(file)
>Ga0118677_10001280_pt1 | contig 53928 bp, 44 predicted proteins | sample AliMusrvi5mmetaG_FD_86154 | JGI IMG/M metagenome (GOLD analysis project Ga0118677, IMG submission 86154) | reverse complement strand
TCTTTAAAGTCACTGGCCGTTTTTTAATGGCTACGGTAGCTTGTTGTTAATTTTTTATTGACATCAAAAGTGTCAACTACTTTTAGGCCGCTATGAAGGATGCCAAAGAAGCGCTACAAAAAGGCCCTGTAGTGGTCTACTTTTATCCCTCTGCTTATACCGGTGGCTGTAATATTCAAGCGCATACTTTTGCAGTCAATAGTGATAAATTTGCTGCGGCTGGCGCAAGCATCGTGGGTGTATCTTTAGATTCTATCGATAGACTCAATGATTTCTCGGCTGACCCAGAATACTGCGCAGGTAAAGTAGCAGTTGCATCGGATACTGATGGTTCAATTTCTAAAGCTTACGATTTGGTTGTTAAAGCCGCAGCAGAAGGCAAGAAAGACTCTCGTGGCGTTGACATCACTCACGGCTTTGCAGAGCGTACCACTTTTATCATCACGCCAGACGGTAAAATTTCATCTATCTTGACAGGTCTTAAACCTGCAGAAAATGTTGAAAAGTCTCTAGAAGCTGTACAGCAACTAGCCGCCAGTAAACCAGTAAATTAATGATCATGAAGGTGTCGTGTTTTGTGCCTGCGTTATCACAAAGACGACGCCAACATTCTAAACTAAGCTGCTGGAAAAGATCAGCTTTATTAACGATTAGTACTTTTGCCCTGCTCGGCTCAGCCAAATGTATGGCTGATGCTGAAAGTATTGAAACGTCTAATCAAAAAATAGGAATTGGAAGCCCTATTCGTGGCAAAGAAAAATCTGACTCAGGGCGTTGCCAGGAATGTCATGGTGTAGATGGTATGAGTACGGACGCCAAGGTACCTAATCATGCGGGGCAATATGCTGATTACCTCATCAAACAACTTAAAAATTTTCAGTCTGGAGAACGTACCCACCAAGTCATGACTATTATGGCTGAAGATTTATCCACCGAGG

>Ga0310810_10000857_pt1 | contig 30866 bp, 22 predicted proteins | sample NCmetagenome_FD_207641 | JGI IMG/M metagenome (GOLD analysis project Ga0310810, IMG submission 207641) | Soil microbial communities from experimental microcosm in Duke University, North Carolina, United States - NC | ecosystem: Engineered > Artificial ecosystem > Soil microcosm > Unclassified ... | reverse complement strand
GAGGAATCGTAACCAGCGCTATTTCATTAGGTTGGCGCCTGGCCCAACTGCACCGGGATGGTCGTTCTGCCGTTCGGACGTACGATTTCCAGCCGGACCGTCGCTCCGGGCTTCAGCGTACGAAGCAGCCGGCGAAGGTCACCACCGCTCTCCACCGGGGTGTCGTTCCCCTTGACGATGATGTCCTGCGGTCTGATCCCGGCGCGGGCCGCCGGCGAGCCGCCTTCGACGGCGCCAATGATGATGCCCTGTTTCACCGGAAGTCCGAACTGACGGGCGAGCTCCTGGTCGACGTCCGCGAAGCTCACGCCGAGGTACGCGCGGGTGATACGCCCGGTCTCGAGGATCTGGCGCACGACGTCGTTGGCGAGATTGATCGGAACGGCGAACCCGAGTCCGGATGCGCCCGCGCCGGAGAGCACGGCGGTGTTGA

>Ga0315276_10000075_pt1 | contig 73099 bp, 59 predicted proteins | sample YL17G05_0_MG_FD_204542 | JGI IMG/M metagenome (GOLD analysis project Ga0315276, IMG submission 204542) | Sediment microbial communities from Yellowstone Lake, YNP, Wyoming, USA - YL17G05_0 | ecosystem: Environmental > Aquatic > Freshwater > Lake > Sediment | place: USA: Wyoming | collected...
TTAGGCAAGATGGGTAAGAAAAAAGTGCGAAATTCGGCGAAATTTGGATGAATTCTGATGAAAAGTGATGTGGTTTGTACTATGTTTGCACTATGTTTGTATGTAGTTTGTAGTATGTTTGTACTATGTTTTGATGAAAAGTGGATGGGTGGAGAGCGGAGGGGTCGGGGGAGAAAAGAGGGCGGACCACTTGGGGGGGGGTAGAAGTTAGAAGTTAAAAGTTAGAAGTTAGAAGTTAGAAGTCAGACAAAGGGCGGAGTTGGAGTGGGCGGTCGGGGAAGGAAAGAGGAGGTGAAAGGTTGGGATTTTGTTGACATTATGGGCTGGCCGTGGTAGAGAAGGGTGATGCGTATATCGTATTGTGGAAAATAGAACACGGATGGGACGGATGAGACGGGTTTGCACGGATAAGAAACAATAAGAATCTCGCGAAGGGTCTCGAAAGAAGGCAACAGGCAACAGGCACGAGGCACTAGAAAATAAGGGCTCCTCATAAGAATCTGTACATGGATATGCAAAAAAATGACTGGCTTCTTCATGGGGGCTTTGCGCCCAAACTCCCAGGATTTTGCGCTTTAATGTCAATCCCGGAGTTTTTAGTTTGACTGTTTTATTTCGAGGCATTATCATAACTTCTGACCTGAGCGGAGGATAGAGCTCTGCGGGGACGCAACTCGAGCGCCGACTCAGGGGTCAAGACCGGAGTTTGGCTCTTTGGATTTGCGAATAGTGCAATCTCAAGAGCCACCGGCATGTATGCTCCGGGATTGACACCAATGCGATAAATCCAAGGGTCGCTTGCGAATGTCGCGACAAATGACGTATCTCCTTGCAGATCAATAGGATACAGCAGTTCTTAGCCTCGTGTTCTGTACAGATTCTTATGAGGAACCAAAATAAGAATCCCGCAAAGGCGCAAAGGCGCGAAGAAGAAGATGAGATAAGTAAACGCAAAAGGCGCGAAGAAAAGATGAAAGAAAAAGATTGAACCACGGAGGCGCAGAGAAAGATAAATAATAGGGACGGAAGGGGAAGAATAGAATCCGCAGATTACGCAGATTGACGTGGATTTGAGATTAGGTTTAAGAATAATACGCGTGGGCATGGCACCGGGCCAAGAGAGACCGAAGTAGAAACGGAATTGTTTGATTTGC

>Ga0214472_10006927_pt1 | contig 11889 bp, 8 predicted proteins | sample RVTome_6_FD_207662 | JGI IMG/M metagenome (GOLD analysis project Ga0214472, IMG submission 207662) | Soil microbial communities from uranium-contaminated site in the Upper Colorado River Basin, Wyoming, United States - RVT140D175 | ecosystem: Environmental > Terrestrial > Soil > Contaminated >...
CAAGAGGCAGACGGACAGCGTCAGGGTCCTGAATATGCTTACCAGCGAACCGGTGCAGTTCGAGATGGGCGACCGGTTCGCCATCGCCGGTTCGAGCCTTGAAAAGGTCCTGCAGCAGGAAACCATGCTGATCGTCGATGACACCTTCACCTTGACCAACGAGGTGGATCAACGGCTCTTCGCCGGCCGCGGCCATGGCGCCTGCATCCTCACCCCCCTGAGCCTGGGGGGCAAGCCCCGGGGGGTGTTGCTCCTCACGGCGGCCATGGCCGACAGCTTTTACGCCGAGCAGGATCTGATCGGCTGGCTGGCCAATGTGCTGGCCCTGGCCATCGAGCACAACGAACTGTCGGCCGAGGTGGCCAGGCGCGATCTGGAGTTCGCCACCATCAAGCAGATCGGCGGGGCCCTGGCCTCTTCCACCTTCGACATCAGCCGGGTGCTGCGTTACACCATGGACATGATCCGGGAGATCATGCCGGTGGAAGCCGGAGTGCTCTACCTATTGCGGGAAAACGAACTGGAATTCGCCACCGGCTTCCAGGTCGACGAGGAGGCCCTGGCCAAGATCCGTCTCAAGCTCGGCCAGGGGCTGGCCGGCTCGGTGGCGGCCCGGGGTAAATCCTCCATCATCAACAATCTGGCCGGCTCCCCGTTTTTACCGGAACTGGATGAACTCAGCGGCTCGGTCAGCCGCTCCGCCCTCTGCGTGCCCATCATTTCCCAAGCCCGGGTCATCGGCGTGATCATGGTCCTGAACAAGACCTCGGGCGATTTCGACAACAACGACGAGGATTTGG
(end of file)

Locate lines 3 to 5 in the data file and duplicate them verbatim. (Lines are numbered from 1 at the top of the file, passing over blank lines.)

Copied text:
>Ga0310810_10000857_pt1 | contig 30866 bp, 22 predicted proteins | sample NCmetagenome_FD_207641 | JGI IMG/M metagenome (GOLD analysis project Ga0310810, IMG submission 207641) | Soil microbial communities from experimental microcosm in Duke University, North Carolina, United States - NC | ecosystem: Engineered > Artificial ecosystem > Soil microcosm > Unclassified ... | reverse complement strand
GAGGAATCGTAACCAGCGCTATTTCATTAGGTTGGCGCCTGGCCCAACTGCACCGGGATGGTCGTTCTGCCGTTCGGACGTACGATTTCCAGCCGGACCGTCGCTCCGGGCTTCAGCGTACGAAGCAGCCGGCGAAGGTCACCACCGCTCTCCACCGGGGTGTCGTTCCCCTTGACGATGATGTCCTGCGGTCTGATCCCGGCGCGGGCCGCCGGCGAGCCGCCTTCGACGGCGCCAATGATGATGCCCTGTTTCACCGGAAGTCCGAACTGACGGGCGAGCTCCTGGTCGACGTCCGCGAAGCTCACGCCGAGGTACGCGCGGGTGATACGCCCGGTCTCGAGGATCTGGCGCACGACGTCGTTGGCGAGATTGATCGGAACGGCGAACCCGAGTCCGGATGCGCCCGCGCCGGAGAGCACGGCGGTGTTGA

>Ga0315276_10000075_pt1 | contig 73099 bp, 59 predicted proteins | sample YL17G05_0_MG_FD_204542 | JGI IMG/M metagenome (GOLD analysis project Ga0315276, IMG submission 204542) | Sediment microbial communities from Yellowstone Lake, YNP, Wyoming, USA - YL17G05_0 | ecosystem: Environmental > Aquatic > Freshwater > Lake > Sediment | place: USA: Wyoming | collected...